That was in San Jose CA. That size would freeze solid in NJ.
 

JBtheExplorer

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I would like to have a few koi fish (or large goldfish)
If you're set on Koi that is ok but large goldfish like Shubunkins and Comets would be a better option in my opinion. You wouldn't need nearly as large of a pond for them compared to at least 1000g for Koi. Plus they cost less money and never go after pond plants.
 

sissy

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I raised gold fish in a large fountain I had in my front yard in Edison and it was only 2 ft deep .Large base about 10 ft around and all cement above ground and they were fish my son won at the fair .I gave them away before I moved to VA and they lived through 6 winters in that thing .Just a small fish tank air pump in the winter started with 3 but had 30 something when i gave them away slowly but surely over the last year of living up there .Fountain had 3 tiers to it and no filter .I never even treated my city water but I also had a whole house filter so guessing that helped .Filter you can build your self easy a tote and a tank adapter and your done
 
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I'm in South Jersey and just built a 400-500 gallon pond last year. I have comets and a shubunken that all survived this terrible winter. Mine has two levels, the deep end (3 ft.) and shallow end (2.5 ft.). I went with comets, since koi are supposed to be harder and grow much larger. The majority of the comets are sarasa (white/red) for more pattern. The water was crystal clear for the 1st month, then the visibility dropped to around 6". I've added a container bog to it this year, so hopefully that helps it clear up, we'll see if it works and how it handles next winter.

I'm using a Mag-Drive 18 for the main pump and a Mag-Drive 7 for a fountain. I had the pumps already and was given the liner. So, my cost was minimal in the beginning. I started with an Laguna submersible filter, but it was a pain to pull and clean (which should have been done weekly to bi-weekly). The reason I switched to a bog for less maintenance, I hope. I find that I have to skim the surface every couple days to get any floating leaves. Not sure how much electricity it's using. Here's what mine looked like in the beginning and the bog filter now:


 
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Hi there, I'm a beginner too. I built a shallow birdbath with a waterfall last year, popped some feeder goldfish in it and now I'm crazy about fish. They all made it through the winter, and have grown from about 1" to maybe 4 or 5" each.

We are in the process of digging a deeper pond and adding a bog for filtration.

One question you should get answered before digging is if there are any ordinances in your area regarding the depth you can dig without having a fence surrounding your pond or property. Our ordinance requires anything deeper than 24" must be fenced. So we're sticking with that.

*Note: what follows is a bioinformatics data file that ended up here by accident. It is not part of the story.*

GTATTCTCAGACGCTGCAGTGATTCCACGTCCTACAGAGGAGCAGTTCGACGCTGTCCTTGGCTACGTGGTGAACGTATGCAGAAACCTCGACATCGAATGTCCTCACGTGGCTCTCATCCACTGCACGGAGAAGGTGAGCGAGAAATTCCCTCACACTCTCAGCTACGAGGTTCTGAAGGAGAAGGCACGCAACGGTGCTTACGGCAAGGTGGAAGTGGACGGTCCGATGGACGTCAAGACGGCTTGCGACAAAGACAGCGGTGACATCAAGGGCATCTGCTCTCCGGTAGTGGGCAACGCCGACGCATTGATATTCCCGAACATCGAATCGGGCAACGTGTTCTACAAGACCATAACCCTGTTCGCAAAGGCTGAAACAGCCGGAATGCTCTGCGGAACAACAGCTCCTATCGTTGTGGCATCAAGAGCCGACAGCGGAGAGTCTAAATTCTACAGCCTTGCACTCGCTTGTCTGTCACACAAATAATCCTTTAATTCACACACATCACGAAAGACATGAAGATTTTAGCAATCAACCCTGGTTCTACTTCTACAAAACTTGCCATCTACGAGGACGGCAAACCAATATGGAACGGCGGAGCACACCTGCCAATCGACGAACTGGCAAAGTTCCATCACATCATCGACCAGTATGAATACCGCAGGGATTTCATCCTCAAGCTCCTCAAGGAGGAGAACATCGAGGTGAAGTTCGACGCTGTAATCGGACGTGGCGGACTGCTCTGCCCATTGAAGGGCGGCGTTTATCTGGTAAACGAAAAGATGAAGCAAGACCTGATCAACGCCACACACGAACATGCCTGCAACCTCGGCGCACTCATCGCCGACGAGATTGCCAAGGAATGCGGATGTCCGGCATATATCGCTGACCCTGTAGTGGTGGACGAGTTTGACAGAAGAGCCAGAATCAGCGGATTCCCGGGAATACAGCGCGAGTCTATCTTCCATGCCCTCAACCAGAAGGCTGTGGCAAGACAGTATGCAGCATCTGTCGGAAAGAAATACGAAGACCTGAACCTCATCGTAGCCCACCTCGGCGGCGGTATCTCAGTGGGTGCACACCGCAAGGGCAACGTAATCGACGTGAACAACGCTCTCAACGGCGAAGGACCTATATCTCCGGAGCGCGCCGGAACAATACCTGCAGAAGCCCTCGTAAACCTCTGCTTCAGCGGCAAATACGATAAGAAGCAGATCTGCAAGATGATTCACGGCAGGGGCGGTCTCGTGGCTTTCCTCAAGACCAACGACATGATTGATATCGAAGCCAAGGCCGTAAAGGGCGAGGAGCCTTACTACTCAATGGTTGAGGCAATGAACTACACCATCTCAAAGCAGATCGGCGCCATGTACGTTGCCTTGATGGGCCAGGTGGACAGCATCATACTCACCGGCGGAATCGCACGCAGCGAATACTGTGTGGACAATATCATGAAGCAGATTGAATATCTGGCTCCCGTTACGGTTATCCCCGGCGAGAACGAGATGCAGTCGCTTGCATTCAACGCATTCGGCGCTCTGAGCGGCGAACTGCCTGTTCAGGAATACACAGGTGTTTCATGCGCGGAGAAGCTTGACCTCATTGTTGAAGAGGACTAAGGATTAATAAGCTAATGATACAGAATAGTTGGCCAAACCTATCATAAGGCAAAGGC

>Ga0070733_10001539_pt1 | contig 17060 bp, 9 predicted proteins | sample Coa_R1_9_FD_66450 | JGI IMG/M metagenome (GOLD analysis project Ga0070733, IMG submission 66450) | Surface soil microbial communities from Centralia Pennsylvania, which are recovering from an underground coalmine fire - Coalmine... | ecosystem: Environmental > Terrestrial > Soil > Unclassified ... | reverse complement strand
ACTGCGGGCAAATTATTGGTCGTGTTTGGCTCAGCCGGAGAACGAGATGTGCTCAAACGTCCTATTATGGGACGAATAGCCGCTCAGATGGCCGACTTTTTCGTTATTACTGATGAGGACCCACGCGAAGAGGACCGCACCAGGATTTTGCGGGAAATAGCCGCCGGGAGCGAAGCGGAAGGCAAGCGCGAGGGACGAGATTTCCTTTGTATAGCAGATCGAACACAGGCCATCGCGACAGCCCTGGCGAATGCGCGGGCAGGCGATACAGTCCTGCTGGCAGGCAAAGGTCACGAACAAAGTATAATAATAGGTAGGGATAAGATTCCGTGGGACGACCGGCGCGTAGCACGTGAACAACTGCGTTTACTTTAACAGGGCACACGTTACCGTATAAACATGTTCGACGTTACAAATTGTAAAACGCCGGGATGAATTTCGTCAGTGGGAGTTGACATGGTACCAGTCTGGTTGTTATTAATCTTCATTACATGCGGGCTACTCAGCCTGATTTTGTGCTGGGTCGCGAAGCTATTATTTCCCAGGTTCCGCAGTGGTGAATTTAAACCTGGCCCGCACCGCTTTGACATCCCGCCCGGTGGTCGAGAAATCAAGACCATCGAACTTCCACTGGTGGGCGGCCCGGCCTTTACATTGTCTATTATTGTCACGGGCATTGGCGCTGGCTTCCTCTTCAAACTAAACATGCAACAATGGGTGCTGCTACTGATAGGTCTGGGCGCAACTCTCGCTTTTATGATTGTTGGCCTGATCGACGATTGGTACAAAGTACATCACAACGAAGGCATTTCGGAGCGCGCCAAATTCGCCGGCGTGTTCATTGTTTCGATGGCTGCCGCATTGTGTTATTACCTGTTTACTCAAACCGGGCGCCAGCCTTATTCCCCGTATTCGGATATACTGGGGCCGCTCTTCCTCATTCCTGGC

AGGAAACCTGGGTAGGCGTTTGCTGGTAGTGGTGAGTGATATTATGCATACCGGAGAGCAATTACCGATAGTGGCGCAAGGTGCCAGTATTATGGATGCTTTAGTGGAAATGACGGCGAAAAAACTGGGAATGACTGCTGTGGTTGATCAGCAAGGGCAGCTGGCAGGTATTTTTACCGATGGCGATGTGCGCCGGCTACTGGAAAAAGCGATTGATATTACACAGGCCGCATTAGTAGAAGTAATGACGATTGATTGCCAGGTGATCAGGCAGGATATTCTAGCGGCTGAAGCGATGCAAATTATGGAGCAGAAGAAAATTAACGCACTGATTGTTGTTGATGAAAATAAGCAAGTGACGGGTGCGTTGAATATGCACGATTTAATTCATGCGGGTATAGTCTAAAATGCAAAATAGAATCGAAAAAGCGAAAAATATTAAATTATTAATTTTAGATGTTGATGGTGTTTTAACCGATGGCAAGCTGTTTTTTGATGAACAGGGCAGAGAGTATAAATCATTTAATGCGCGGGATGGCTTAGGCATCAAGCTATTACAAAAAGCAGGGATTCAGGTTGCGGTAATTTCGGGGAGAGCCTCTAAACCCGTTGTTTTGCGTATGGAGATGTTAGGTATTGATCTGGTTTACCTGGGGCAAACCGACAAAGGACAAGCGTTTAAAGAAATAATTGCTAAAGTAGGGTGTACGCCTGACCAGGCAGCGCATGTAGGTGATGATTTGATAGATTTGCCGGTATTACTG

I've estimated that our pond will end up about 300-400 gallons, not including the bog. I bought a pond kit last year that included everything we needed to get started, and we're using it all, plus a new liner for this new pond. Shipping cost for the liner was a killer. I'd buy that locally the next time.
 

sissy

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plants always clean the water better than any thing out there .You just need to make sure you have enough air in the pond at night because the plants will use up the oxygen in the water
 
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If you're set on Koi that is ok but large goldfish like Shubunkins and Comets would be a better option in my opinion. You wouldn't need nearly as large of a pond for them compared to at least 1000g for Koi. Plus they cost less money and never go after pond plants.
Do you want to come over to the UK and tell the Shubunkin's, Comets & goldfish in my pond that they are never to go after the plants???? They tear more leaves off the plants & try to move the stones out of the pots to dig than the Koi & King Carp do!!!! LOL
 
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Weird. None of mine have ever gone after the plants.
I have watched Carassio (non-ornamental goldfish) & F1 hybrids (cross between a Carassio & Crucian or King Carp) digging up plants in the wild (not in ornamental ponds) as well. A lot of it depends on how much they get fed I suppose or if there are insects, bugs or larvae on the underside of the leaves or in the substrate. I do know that the Shubs, goldfish, golden tench and comets in my pond struggle to get a look in when food is put in as the carp bully them out of the way. Have managed to alleviate a lot of the problems by feeding the carp on sinking food at one area of the pond and floating food at another so all the fish get their fair share now. All the fish in the pond love to pull leaves off the Water Mint that are in the water. Maybe they use that to freshen their breath? LOL